Fairtrade Gold allows to you align the sourcing of your wedding ring with its beautiful symbolism.

 

Marc Choyt is president of Reflective Jewelry, a designer jewelry company founded in 1995. He pioneered the ethical sourcing movement in North America and is also the only certified Fairtrade Gold jeweler in the United States. Choyt’s company was named Santa Fe New Mexico’s Green Business of the Year in 2019, and he has been honored with several awards for his efforts to support ethical jewelry. His ebook, Ethical Jewelry Exposé: Lies, Damn Lies and Conflict Free Diamonds, is available online. Choyt can be reached on Twitter at @Circlemanifesto or by email at marc(at)reflectivejewelry.com.

 



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Comments ( 8)

Posted by: Ian Nicholson on Jul 27, 2018
While this article is great and informative, you (again, as I have posted on your page before about this) have seriously failed to fly the responsible flag by stating that only Fairtrade is the choice. Fairmined is not only equally as responsible but it gives a better premium back to its miners and artisnal communities and is available in silver too.
Posted by: Lisa on Mar 16, 2019
Whilst I agree with certain points regarding the pros of fair trade/fairmined gold, I fail to see how your claim that using recycled gold has no environmental benefit is accurate? Gold is a finite natural resource, the mining and refining of which (whether mined fairtrade or otherwise) has massive environmental implications. The process of recycling existing gold already in circulation has dramatically less environmental implications (although it is still acknowledged that it’s not entirely “carbon neutral” nor does it have a positive environmental impact, it is most certainly less than the process of mining and refining). Yes, the use of recycled gold may not reduce the amount of gold being produced by mines, and yes you cannot be sure that the gold was originally mined ethically, but it is false to say that there are no positive environmental implications of using existing gold in circulation over disrupting habitats to mine new gold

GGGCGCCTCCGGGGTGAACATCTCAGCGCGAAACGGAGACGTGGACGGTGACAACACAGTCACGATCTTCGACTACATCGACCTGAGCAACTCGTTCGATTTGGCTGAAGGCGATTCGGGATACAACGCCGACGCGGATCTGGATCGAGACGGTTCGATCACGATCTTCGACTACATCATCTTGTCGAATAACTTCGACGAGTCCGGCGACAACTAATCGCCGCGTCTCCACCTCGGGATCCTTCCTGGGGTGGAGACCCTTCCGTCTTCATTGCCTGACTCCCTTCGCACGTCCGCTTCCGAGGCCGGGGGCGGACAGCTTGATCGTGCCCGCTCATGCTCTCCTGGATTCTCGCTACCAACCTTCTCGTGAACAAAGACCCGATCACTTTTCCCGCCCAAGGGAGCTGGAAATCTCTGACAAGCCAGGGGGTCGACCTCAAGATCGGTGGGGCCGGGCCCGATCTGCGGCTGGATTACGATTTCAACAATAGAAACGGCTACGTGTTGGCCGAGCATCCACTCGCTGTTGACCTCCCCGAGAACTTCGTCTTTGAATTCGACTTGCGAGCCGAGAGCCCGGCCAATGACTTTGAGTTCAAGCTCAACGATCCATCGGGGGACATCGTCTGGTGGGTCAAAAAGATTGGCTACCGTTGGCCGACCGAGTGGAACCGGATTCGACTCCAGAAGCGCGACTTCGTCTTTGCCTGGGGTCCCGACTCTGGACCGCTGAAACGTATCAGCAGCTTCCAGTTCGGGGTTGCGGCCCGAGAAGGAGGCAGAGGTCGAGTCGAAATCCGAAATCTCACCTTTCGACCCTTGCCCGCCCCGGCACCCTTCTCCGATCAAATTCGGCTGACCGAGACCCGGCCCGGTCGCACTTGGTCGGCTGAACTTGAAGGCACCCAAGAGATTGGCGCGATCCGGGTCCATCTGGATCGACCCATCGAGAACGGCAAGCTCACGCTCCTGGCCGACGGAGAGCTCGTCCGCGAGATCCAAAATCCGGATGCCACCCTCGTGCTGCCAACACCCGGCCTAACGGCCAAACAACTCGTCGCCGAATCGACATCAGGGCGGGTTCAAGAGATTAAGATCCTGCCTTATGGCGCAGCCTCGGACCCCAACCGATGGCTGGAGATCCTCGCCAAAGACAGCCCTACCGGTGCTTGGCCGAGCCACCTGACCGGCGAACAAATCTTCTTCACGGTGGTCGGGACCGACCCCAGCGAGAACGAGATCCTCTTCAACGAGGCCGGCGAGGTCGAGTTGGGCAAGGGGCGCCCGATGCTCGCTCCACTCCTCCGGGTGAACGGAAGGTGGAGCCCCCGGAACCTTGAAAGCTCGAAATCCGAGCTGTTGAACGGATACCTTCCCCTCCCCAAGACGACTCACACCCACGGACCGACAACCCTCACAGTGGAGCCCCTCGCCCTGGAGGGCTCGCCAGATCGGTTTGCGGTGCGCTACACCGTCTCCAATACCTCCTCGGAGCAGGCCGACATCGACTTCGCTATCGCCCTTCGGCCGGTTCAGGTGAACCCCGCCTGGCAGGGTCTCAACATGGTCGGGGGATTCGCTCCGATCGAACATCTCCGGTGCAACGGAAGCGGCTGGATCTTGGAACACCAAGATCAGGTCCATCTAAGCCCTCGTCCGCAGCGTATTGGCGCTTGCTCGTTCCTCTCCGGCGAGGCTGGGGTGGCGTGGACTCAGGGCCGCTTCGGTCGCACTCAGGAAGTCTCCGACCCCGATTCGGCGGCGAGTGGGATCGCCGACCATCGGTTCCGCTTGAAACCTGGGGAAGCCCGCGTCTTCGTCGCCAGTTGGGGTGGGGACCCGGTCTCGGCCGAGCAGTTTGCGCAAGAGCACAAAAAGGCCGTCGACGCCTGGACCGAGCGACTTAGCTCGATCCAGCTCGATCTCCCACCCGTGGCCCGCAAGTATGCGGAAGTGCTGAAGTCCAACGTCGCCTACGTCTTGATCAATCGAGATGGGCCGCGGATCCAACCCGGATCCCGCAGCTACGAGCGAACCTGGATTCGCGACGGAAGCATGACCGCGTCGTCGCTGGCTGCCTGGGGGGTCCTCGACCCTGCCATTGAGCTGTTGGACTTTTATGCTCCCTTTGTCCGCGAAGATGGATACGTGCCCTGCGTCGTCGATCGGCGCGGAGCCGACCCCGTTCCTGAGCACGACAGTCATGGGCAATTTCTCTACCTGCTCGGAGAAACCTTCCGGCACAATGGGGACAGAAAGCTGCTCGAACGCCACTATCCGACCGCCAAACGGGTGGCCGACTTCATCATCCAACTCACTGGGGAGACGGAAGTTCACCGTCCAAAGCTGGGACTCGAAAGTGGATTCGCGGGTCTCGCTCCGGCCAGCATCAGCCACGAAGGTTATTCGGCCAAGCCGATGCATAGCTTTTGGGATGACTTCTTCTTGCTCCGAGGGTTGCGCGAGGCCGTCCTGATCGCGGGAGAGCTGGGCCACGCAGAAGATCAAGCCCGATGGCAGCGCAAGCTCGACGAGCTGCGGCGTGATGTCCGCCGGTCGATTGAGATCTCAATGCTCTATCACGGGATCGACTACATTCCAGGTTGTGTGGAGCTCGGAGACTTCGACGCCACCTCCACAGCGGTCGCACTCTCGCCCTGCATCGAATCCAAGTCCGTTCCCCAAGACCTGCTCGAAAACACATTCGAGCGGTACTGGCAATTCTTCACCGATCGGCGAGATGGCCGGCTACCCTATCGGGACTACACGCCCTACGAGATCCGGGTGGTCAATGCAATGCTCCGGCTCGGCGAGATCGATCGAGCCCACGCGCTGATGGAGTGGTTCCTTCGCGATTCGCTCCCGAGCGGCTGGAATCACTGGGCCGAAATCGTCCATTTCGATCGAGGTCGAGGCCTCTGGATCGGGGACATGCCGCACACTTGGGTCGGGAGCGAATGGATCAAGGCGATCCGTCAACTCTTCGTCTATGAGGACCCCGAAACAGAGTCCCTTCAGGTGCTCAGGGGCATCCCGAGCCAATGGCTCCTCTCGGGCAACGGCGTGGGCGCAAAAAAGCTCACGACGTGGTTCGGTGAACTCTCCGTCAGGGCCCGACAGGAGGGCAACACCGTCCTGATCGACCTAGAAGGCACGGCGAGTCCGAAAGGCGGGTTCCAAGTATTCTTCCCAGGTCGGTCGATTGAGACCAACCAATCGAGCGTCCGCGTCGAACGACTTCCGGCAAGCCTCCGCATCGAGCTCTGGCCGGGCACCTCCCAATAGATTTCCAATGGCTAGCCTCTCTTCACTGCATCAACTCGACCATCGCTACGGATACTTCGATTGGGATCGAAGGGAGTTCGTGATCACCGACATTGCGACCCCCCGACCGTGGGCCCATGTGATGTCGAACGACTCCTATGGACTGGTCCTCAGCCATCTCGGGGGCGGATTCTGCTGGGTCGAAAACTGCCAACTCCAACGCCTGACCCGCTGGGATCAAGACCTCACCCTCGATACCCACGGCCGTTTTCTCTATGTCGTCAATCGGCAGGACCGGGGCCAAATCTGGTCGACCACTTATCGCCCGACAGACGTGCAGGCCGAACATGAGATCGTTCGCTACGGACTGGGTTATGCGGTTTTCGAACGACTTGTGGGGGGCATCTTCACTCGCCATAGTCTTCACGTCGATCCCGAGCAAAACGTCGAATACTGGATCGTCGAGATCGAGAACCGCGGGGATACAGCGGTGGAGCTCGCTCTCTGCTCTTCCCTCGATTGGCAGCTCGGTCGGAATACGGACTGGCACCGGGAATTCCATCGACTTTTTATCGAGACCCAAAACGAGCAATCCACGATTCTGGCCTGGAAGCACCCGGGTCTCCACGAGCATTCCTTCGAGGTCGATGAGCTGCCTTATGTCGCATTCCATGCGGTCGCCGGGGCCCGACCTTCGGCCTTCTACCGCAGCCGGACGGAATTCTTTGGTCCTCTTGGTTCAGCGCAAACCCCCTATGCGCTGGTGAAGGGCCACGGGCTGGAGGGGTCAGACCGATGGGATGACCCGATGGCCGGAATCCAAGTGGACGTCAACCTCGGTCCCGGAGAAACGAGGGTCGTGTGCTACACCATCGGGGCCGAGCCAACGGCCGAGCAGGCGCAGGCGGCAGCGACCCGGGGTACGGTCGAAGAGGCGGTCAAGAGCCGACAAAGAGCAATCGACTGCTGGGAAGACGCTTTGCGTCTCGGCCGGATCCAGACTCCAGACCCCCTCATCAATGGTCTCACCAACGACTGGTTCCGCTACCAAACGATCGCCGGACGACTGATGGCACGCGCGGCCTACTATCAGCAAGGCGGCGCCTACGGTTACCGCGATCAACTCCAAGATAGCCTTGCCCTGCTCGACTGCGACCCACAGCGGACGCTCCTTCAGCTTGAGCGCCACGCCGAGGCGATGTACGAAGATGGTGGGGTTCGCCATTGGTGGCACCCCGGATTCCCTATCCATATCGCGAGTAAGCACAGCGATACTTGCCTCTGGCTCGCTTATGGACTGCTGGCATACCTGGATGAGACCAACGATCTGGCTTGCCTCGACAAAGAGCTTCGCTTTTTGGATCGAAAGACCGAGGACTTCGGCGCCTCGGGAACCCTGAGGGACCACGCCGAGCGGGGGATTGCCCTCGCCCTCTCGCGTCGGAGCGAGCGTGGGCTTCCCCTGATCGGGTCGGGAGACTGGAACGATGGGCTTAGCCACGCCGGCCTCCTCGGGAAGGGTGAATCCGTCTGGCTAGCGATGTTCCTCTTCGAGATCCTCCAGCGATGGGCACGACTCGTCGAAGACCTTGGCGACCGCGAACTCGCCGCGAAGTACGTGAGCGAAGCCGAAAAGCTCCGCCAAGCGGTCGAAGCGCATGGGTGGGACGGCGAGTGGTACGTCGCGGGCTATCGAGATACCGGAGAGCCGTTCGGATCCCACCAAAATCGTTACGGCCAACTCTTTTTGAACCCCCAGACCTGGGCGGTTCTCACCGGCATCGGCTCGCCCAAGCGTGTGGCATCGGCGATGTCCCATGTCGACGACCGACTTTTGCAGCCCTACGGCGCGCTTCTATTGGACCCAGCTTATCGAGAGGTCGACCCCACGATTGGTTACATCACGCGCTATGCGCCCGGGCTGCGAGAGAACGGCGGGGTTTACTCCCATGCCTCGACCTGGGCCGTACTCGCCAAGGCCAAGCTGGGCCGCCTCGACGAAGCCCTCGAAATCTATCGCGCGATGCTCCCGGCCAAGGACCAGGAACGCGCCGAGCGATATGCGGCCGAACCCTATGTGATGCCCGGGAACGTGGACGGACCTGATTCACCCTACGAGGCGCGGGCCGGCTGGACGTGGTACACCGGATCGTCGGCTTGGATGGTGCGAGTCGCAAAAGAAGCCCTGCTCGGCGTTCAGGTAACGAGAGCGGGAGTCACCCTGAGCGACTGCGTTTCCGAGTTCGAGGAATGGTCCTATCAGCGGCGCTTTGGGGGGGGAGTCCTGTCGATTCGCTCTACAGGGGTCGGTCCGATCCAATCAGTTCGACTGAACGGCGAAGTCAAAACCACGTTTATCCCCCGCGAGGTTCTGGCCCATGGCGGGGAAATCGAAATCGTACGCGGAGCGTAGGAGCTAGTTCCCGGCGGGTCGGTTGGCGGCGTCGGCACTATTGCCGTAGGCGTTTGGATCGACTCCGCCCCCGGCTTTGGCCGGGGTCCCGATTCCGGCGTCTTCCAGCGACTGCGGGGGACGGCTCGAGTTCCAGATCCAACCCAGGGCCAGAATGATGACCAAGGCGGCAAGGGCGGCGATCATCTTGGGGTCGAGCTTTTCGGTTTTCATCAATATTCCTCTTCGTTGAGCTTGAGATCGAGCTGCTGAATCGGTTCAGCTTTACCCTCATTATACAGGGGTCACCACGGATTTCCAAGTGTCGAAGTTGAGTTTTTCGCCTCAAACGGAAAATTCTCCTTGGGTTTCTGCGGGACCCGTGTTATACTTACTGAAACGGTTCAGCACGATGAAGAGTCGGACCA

Posted by: on May 17, 2019
I don't claim that recycled gold has zero environmental benefit. What I do claim is that it has zero impact on small scale mining. This is a critical point and difficult to grasp because in other industries, such as paper, reuse does reduce demand. Because of gold's unique qualities as a currency hedge, it will be mined. While the viability of large scale mining is subject to spot price , small scale miners will mine because it is the only way for them to feed their families. A decision to choose a recycled gold ring versus a fairtrade gold ring means that you're not supporting an initiative that alleviates poverty and reduces global mercury contamination.